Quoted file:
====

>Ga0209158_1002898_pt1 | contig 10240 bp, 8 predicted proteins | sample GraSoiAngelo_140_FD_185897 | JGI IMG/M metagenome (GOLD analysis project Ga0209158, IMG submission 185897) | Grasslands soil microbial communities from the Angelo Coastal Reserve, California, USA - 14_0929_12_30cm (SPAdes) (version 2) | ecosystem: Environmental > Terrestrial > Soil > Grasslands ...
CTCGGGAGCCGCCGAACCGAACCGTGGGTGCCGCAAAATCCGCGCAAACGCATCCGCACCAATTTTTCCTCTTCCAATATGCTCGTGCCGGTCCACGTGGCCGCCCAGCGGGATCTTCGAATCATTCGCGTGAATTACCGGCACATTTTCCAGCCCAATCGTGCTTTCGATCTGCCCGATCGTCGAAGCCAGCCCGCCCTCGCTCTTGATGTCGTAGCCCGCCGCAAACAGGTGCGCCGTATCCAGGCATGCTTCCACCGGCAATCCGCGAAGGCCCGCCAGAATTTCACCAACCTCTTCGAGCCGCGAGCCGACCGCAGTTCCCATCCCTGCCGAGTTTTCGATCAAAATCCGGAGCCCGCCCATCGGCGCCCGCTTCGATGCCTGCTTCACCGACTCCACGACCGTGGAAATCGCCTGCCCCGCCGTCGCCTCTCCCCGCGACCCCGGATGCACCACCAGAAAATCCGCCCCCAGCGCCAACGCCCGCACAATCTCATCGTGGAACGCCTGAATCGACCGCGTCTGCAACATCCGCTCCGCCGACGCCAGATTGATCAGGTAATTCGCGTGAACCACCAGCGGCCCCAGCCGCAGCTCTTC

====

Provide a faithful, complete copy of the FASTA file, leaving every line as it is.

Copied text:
>Ga0209158_1002898_pt1 | contig 10240 bp, 8 predicted proteins | sample GraSoiAngelo_140_FD_185897 | JGI IMG/M metagenome (GOLD analysis project Ga0209158, IMG submission 185897) | Grasslands soil microbial communities from the Angelo Coastal Reserve, California, USA - 14_0929_12_30cm (SPAdes) (version 2) | ecosystem: Environmental > Terrestrial > Soil > Grasslands ...
CTCGGGAGCCGCCGAACCGAACCGTGGGTGCCGCAAAATCCGCGCAAACGCATCCGCACCAATTTTTCCTCTTCCAATATGCTCGTGCCGGTCCACGTGGCCGCCCAGCGGGATCTTCGAATCATTCGCGTGAATTACCGGCACATTTTCCAGCCCAATCGTGCTTTCGATCTGCCCGATCGTCGAAGCCAGCCCGCCCTCGCTCTTGATGTCGTAGCCCGCCGCAAACAGGTGCGCCGTATCCAGGCATGCTTCCACCGGCAATCCGCGAAGGCCCGCCAGAATTTCACCAACCTCTTCGAGCCGCGAGCCGACCGCAGTTCCCATCCCTGCCGAGTTTTCGATCAAAATCCGGAGCCCGCCCATCGGCGCCCGCTTCGATGCCTGCTTCACCGACTCCACGACCGTGGAAATCGCCTGCCCCGCCGTCGCCTCTCCCCGCGACCCCGGATGCACCACCAGAAAATCCGCCCCCAGCGCCAACGCCCGCACAATCTCATCGTGGAACGCCTGAATCGACCGCGTCTGCAACATCCGCTCCGCCGACGCCAGATTGATCAGGTAATTCGCGTGAACCACCAGCGGCCCCAGCCGCAGCTCTTC